Say you have two situations with an object interacting with the ground. In the first situation the object has been sitting on the ground for a while so the force will be mg. In the second situation the object has been falling for a while and finally hits the ground, will the force exerted on the ground still be mg?
When the object is sitting on the ground, yes, the normal reaction force (physics jargon for upwardforce exerted by ground on object/object on ground) is $mg$.
A falling object is much more interesting. Since it was falling, it had a velocity. This velocity is gone now, so we had a deceleration.
Just for the sake of simplicity, let's say the deceleration was constant ($a$, positive value pointing upwards). Here's our FBD:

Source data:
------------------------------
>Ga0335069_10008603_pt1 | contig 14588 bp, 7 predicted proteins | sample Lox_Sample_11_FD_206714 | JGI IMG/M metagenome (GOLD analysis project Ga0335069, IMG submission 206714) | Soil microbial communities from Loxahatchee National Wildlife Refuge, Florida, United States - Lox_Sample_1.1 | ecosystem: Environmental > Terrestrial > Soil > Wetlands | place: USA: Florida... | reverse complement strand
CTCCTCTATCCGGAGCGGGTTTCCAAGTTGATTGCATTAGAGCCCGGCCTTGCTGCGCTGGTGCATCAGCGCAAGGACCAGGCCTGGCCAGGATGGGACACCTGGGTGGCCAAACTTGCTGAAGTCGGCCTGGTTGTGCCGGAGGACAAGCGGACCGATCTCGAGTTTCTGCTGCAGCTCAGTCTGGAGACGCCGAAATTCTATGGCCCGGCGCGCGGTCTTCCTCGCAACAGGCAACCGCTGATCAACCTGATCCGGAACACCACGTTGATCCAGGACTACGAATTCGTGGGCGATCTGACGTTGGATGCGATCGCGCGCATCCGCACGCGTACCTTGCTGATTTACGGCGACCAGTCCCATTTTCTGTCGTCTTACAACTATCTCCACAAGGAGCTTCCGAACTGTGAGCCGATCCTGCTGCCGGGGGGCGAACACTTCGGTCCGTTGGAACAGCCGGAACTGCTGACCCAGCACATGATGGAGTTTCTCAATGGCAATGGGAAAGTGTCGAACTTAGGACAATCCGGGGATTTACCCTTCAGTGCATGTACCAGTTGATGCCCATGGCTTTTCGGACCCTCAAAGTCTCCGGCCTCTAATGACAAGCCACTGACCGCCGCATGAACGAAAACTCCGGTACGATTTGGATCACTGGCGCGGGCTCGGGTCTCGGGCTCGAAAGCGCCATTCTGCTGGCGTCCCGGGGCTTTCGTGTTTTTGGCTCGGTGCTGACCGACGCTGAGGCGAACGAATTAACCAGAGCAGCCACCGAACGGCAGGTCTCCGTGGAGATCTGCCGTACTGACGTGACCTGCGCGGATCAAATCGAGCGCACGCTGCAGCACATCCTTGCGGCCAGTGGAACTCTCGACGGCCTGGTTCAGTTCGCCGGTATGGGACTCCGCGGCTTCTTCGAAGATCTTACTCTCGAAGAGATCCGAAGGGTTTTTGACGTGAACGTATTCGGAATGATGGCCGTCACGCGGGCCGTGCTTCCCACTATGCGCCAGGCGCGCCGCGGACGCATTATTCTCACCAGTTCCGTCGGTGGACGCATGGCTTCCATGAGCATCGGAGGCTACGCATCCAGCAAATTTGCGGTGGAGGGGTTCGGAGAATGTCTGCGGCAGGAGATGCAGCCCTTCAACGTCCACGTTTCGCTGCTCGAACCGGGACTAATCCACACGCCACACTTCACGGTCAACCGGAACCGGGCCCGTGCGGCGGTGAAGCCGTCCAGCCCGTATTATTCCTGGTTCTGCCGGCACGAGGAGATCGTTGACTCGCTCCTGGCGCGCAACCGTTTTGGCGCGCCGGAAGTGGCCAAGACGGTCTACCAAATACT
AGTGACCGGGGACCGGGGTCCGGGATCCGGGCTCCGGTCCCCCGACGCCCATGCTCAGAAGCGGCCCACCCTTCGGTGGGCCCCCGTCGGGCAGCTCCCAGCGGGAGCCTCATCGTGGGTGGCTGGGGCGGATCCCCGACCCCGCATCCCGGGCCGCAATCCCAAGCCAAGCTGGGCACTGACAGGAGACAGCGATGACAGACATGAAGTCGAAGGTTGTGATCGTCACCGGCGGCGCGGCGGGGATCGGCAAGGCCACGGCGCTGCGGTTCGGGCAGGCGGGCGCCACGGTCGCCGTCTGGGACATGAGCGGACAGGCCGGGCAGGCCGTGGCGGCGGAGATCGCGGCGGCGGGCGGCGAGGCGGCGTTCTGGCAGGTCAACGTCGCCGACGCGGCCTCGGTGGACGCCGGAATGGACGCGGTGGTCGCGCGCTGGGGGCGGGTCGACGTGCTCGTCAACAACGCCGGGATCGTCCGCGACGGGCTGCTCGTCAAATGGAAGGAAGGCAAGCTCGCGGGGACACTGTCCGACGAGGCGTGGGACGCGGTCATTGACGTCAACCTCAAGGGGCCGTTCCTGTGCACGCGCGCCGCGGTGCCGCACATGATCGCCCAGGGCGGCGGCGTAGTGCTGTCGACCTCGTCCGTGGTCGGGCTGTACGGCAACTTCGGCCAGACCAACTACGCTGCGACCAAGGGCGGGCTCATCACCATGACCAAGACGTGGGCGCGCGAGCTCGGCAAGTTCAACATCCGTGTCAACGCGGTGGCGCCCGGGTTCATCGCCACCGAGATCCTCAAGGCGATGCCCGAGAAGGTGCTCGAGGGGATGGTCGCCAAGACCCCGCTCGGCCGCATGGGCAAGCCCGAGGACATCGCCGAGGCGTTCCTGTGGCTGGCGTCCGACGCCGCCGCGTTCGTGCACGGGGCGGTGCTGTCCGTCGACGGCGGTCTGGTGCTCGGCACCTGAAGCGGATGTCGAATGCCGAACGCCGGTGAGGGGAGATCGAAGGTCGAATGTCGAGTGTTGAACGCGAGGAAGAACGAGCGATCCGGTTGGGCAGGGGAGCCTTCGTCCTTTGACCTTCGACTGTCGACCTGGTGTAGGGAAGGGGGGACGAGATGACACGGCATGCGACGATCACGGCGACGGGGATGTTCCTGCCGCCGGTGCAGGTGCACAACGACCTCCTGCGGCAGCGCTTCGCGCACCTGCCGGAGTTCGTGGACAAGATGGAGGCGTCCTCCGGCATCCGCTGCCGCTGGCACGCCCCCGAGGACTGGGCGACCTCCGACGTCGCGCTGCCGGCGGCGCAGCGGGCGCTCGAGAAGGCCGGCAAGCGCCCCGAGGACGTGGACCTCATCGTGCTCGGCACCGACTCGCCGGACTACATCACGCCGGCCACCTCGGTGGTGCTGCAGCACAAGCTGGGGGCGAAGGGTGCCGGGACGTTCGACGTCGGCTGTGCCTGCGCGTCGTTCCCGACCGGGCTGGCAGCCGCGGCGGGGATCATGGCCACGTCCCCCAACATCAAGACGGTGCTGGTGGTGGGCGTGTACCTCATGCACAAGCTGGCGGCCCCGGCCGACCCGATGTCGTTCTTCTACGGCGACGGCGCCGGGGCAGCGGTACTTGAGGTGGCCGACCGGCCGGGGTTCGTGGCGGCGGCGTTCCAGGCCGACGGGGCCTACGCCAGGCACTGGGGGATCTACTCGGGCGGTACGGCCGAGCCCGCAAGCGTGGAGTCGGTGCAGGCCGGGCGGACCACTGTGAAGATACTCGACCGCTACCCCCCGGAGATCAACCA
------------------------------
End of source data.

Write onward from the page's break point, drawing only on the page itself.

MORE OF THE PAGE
We get the equation $$ma=N-mg \implies N=ma+mg$$
So, the force exerted is augmented.
With most bodies, the deceleration is almost instantaneous. Since $v=u+at$,$v=0$, and $t=\rm small$, we get that $a$ is large. For a more general case, considering the fact that acceleration varies, we can use our impulse equation $\int N dt=m\Delta v$, and this also shows that $N$ is large if $t$ is small.
So, the "extra" force is huge. What happens is that you get an extremely large force in an extremely short time. The net effect isn't that noticeable--even though the force, if applied for a longer time, can easily destroy stuff. Though if you see professional baseballers/cricketers, they always bring their hands down with the ball--this increases the time and decreases the force--since a pop fly still hurts and has an unimaginable magnitude of force exerted.